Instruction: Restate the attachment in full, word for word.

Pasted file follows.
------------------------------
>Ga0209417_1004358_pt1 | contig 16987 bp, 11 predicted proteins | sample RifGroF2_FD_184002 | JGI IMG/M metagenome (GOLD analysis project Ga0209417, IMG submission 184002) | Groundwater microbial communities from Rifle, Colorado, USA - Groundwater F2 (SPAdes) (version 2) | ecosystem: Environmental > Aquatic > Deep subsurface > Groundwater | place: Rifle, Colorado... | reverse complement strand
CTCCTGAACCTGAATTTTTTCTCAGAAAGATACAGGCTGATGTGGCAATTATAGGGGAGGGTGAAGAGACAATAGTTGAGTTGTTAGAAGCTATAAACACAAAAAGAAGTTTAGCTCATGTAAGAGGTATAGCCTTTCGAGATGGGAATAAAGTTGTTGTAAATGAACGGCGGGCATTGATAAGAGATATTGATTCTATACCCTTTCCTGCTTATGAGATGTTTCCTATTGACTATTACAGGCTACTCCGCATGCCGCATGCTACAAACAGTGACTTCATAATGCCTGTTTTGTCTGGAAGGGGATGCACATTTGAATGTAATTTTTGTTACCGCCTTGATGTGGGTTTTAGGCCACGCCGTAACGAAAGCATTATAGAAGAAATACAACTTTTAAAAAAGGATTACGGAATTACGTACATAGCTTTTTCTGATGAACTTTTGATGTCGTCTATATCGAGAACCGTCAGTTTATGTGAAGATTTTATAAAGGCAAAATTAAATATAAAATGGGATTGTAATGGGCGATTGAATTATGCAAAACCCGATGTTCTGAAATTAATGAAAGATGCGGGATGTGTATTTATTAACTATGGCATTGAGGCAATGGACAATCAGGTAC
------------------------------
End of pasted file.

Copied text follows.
>Ga0209417_1004358_pt1 | contig 16987 bp, 11 predicted proteins | sample RifGroF2_FD_184002 | JGI IMG/M metagenome (GOLD analysis project Ga0209417, IMG submission 184002) | Groundwater microbial communities from Rifle, Colorado, USA - Groundwater F2 (SPAdes) (version 2) | ecosystem: Environmental > Aquatic > Deep subsurface > Groundwater | place: Rifle, Colorado... | reverse complement strand
CTCCTGAACCTGAATTTTTTCTCAGAAAGATACAGGCTGATGTGGCAATTATAGGGGAGGGTGAAGAGACAATAGTTGAGTTGTTAGAAGCTATAAACACAAAAAGAAGTTTAGCTCATGTAAGAGGTATAGCCTTTCGAGATGGGAATAAAGTTGTTGTAAATGAACGGCGGGCATTGATAAGAGATATTGATTCTATACCCTTTCCTGCTTATGAGATGTTTCCTATTGACTATTACAGGCTACTCCGCATGCCGCATGCTACAAACAGTGACTTCATAATGCCTGTTTTGTCTGGAAGGGGATGCACATTTGAATGTAATTTTTGTTACCGCCTTGATGTGGGTTTTAGGCCACGCCGTAACGAAAGCATTATAGAAGAAATACAACTTTTAAAAAAGGATTACGGAATTACGTACATAGCTTTTTCTGATGAACTTTTGATGTCGTCTATATCGAGAACCGTCAGTTTATGTGAAGATTTTATAAAGGCAAAATTAAATATAAAATGGGATTGTAATGGGCGATTGAATTATGCAAAACCCGATGTTCTGAAATTAATGAAAGATGCGGGATGTGTATTTATTAACTATGGCATTGAGGCAATGGACAATCAGGTAC